• Social Work
  • Counseling
  • Marriage and Family Therapy
  • Psychology
Hours: 3 Contact Hours
  • Lori K. Holleran Steiker, PhD, CISW, ACSW
  • Monty R. Collins, PhD, LCDC
Peer Reviewer(s): Kelly Cue Davis, PhD
Item#: B4203
1 Course Book (42 pages)

Group Work with Substance Abusing and Dually Diagnosed Clients

Price $29.95
Item # B4203
When available, the Online Course format is included with the hard copy, eBook, or audio book formats!

This basic-level course presents practical information for successful group work with substance abusing and dually diagnosed clients. The course presents a model for addiction based on the idea that biological, psychosocial, and socioeconomic factors affect a person’s behavior. The course begins with a description of chemical dependency as a brain disease. Addiction to drugs or alcohol is presented as a primary chronic disease attributable to a person’s metabolic and physiological reaction to a given substance. Theoretical frameworks for group work are presented, including ecological systems theory, psychodynamic theory, social learning theory, social exchange theory, and field theory. Participants will learn about group leadership, including planning, assessment, orientation, goal setting, and group dynamics. Components of effective group work are discussed, such as universality, emotional processing, interpersonal interactions, and social skill building. Other areas addressed include establishing norms for groups, promoting openness and disclosure, building autonomous groups, promoting cohesion, and addressing conflict. Participants will learn about program activities, such as interpersonal interventions, whole-group interventions, and environmental interventions. The course explains that given the effect of peer influence, group work is especially effective in helping adolescents. The course is for substance abuse counselors as well as social workers, mental health counselors, marriage and family therapists, and advanced practice and psychiatric nurses who encounter substance-dependent clients in inpatient, outpatient, residential, and private practice settings.

Participants will receive 3 (Clinical Content) continuing education clock hours upon successful completion of this course.

Course Objectives
  • Discuss the bio-psycho-social-spiritual model for addiction and the stages of change model and each model's related interventions.
  • Describe basic theoretical frameworks for group facilitation and the components of successful group work with substance abusing and dual diagnosis clients.
  • Identify group interventions program activities and skills for substance abusing and dually diagnosed clients.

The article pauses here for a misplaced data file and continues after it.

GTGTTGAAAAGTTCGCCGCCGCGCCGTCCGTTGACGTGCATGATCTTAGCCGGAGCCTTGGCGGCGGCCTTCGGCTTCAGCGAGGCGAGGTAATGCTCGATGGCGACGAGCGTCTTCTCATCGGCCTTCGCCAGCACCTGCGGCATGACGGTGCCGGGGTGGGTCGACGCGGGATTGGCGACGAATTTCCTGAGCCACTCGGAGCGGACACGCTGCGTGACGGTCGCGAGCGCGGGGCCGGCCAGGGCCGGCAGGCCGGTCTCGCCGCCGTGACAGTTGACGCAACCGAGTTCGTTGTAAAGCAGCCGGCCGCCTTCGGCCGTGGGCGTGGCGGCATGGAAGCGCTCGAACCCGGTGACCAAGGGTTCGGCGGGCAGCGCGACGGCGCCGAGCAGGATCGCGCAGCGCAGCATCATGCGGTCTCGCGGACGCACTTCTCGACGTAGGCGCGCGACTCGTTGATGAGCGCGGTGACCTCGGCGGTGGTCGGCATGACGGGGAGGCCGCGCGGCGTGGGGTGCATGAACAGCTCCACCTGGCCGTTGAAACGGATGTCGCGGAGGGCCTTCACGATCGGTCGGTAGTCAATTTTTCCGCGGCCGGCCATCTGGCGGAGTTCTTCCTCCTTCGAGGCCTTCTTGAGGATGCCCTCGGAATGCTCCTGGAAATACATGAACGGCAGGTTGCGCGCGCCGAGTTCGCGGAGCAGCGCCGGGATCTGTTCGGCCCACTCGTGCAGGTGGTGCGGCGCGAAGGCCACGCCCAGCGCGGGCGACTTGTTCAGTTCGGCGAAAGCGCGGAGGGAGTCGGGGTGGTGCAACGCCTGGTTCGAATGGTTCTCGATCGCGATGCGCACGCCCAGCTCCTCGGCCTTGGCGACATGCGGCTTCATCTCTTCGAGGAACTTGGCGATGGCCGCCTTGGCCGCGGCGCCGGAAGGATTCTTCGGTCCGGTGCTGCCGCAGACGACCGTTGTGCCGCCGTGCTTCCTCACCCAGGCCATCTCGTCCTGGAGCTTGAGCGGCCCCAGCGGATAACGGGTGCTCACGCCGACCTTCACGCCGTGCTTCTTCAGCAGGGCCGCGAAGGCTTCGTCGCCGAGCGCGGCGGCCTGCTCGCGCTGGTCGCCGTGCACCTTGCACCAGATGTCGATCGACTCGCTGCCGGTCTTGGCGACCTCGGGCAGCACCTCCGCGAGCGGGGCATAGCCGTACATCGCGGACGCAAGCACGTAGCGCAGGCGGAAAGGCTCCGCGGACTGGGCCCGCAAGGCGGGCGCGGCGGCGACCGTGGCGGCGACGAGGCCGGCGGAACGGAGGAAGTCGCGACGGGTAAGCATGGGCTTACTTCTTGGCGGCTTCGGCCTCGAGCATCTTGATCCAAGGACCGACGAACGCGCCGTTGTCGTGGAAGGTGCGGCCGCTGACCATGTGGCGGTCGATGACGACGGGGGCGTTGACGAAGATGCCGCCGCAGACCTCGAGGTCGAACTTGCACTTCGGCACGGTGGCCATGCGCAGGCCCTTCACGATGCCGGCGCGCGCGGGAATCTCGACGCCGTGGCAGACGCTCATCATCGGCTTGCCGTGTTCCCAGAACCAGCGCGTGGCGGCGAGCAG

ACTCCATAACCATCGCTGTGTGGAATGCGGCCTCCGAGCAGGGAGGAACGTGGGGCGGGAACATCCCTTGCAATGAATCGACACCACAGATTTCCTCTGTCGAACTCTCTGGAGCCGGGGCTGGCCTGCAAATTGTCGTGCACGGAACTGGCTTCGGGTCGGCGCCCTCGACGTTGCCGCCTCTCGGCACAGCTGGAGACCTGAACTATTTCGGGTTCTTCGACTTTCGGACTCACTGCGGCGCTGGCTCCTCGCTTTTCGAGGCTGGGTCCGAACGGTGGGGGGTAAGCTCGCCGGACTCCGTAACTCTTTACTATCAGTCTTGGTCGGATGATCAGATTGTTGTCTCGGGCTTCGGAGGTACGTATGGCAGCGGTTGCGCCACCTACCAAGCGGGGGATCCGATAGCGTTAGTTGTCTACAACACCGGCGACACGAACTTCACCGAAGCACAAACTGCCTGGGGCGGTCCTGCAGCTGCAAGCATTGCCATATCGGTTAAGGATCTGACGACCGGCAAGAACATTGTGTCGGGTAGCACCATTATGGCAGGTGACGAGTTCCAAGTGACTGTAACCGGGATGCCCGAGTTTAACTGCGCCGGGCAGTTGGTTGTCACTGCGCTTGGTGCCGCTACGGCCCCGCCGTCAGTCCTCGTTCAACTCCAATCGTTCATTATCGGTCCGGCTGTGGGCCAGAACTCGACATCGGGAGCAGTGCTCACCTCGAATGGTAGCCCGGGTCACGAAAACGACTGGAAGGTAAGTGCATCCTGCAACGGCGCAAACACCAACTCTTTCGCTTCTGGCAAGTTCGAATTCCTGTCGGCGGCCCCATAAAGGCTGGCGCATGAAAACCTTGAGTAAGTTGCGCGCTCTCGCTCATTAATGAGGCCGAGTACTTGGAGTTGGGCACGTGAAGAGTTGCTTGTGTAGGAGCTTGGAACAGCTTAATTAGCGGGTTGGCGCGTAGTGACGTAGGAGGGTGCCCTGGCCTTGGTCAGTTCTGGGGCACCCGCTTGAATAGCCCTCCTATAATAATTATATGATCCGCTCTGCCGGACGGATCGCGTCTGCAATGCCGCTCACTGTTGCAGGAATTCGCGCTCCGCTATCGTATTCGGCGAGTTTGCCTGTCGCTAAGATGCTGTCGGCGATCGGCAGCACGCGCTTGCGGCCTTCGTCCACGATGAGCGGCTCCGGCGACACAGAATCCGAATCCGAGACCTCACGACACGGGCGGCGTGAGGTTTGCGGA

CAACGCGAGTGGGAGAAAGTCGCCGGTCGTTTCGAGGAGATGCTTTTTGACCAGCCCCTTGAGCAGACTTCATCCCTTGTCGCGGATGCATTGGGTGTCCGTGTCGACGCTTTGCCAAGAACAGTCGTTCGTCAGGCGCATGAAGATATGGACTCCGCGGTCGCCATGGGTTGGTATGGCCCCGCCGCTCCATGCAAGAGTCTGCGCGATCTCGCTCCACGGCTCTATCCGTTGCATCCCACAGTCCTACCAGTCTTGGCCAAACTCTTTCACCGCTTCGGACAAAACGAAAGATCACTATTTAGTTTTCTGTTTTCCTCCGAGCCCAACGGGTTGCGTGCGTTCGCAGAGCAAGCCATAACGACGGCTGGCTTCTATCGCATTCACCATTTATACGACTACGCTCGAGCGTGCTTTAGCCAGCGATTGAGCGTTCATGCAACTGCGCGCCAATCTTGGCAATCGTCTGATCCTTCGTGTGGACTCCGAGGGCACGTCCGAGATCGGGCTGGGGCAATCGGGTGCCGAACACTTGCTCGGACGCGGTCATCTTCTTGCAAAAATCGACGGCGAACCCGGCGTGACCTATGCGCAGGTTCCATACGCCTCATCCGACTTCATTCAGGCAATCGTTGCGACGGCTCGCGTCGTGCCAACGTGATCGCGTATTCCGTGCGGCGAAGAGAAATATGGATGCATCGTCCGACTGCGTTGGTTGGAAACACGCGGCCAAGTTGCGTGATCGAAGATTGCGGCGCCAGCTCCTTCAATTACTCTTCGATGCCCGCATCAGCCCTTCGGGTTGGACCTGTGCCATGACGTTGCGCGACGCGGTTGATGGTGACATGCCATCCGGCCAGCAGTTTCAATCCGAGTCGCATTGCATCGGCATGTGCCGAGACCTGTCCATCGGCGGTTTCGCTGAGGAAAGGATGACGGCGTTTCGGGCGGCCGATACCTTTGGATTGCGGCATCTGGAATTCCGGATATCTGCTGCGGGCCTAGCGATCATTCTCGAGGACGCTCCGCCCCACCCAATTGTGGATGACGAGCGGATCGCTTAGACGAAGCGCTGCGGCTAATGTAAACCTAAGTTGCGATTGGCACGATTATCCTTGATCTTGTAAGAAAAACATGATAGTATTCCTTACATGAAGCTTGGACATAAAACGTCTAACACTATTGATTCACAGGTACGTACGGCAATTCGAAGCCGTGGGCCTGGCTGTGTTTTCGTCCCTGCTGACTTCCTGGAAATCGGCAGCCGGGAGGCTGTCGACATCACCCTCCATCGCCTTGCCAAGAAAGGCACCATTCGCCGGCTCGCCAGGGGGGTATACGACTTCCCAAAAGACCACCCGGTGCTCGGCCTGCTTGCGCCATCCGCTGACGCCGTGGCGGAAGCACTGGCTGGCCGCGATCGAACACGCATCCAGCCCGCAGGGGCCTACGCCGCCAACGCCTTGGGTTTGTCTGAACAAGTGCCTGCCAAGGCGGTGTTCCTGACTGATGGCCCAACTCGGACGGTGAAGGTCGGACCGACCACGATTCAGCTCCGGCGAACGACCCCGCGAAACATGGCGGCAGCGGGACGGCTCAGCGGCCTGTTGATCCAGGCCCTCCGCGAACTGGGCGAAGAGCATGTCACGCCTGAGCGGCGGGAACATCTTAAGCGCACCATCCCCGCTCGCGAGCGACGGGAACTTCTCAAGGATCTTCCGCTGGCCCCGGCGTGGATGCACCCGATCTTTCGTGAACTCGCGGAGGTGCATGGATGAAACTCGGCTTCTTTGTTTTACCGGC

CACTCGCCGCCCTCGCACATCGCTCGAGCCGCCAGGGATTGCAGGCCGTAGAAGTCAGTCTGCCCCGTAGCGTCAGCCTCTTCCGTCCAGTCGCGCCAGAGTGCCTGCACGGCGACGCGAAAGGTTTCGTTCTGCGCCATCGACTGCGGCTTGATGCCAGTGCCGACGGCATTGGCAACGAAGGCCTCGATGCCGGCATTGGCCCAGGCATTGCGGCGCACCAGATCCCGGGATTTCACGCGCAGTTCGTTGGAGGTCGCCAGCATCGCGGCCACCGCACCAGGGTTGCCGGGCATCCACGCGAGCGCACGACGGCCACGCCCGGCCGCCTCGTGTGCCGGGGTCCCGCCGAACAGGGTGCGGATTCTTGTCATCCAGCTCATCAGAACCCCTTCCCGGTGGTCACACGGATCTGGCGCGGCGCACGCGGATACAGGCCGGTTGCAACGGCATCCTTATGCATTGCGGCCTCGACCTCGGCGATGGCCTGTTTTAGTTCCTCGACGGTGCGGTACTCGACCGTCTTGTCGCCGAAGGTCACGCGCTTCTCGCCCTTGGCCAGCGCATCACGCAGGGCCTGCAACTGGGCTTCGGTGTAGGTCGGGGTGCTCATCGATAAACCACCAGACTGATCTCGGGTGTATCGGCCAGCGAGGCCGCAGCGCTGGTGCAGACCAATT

• Explain clinical considerations when working with clients who have dual diagnoses.
  • Explain how to document group processes.
Lori K. Holleran Steiker, PhD, CISW, ACSW, an addictions therapist for more than 12 years is currently an associate professor at the University of Texas at Austin School of Social Work. During her doctoral program at Arizona State University in Tempe she transitioned to research on adolescent substance abuse and prevention. She helped design and evaluate the model Drug Resistance Strategies Project's "Keepin' It REAL" curriculum and is presently working on a study of culturally grounded adaptations of that curriculum for high risk youth in community settings. Dr. Holleran Steiker has a K01 or Mentored Research Scientist Development Award from the National Institute on Drug Abuse. She is the recent recipient of the Deborah K. Padgett Early Career Achievement Award given by the Society for Social Work and Research. She is co-editor of a book entitled Substance Abusing Latinos.

Monty R. Collins, PhD, LCDC, is currently in private practice providing assessment, case management, group and individual counseling and related consulting services in Houston, TX. He has more than 30 years of clinical experience, in both inpatient and outpatient settings, serving clients who have coexisting substance abuse and mental health problems. Before entering private practice, Dr. Collins served as manager of the Texas Rehabilitation Commission and, more recently, as director of the Ripley House Mental Health and Mental Retardation Authority (MHMRA) mental health clinic.

Kelly Cue Davis, PhD, is a research assistant professor in the School of Social Work at University of Washington in Seattle, WA. She obtained her master’s and doctoral degrees in clinical psychology from the University of Washington. Her current research focuses on the effects of alcohol consumption on sexuality, sexual aggression, sexual risk-taking, and violence against women. Most recently, she has studied the effects of alcohol use on sexual violence and HIV/STI-related risk behaviors under grants from the National Institutes of Health and the National Institute on Alcohol Abuse and Alcoholism. Dr. Davis serves as a consulting editor for Psychology of Addictive Behaviors, ad hoc reviewer for numerous psychology journals, and chair of the Task Force on Violence Against Women, Society for the Psychology of Women of the American Psychological Association.
  • Contact hours will be awarded for up to one (1) year from the date the course is ordered.
  • You must score 75% or higher on the final exam and complete the course evaluation to pass this course and receive a certificate of completion.
  • Through our review processes, Western Schools ensures that this course content is presented in a balanced, unbiased manner and is free from commercial influence. It is Western Schools’ policy not to accept commercial support.
  • All persons involved in the planning and development of this course have disclosed no relevant financial relationships or other conflicts of interest related to the course content.